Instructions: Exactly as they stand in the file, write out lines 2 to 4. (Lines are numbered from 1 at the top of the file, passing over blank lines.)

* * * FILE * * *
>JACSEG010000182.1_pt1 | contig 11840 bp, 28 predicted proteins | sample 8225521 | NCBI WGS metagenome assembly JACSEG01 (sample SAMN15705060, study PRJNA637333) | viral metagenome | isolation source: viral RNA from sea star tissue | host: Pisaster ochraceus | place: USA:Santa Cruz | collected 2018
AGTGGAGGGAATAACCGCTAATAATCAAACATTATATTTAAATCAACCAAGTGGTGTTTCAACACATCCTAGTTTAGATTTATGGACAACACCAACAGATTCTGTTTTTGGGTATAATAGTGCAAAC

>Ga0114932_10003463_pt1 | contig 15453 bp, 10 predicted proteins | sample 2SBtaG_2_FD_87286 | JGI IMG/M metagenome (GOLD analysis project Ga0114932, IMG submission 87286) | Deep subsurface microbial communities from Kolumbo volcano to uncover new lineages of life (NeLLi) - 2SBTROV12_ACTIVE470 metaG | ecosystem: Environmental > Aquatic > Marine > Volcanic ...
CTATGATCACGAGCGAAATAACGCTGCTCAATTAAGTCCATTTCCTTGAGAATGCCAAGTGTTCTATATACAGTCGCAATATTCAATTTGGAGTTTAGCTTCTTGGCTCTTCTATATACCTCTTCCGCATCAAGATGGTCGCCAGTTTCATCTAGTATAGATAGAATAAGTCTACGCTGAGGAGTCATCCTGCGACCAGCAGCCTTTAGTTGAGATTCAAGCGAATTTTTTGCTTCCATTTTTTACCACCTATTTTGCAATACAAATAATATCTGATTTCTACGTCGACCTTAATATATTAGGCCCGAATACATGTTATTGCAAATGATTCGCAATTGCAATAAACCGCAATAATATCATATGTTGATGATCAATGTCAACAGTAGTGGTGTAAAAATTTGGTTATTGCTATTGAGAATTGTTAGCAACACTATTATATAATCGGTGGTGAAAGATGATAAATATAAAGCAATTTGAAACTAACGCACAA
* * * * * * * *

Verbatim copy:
AGTGGAGGGAATAACCGCTAATAATCAAACATTATATTTAAATCAACCAAGTGGTGTTTCAACACATCCTAGTTTAGATTTATGGACAACACCAACAGATTCTGTTTTTGGGTATAATAGTGCAAAC

>Ga0114932_10003463_pt1 | contig 15453 bp, 10 predicted proteins | sample 2SBtaG_2_FD_87286 | JGI IMG/M metagenome (GOLD analysis project Ga0114932, IMG submission 87286) | Deep subsurface microbial communities from Kolumbo volcano to uncover new lineages of life (NeLLi) - 2SBTROV12_ACTIVE470 metaG | ecosystem: Environmental > Aquatic > Marine > Volcanic ...
CTATGATCACGAGCGAAATAACGCTGCTCAATTAAGTCCATTTCCTTGAGAATGCCAAGTGTTCTATATACAGTCGCAATATTCAATTTGGAGTTTAGCTTCTTGGCTCTTCTATATACCTCTTCCGCATCAAGATGGTCGCCAGTTTCATCTAGTATAGATAGAATAAGTCTACGCTGAGGAGTCATCCTGCGACCAGCAGCCTTTAGTTGAGATTCAAGCGAATTTTTTGCTTCCATTTTTTACCACCTATTTTGCAATACAAATAATATCTGATTTCTACGTCGACCTTAATATATTAGGCCCGAATACATGTTATTGCAAATGATTCGCAATTGCAATAAACCGCAATAATATCATATGTTGATGATCAATGTCAACAGTAGTGGTGTAAAAATTTGGTTATTGCTATTGAGAATTGTTAGCAACACTATTATATAATCGGTGGTGAAAGATGATAAATATAAAGCAATTTGAAACTAACGCACAA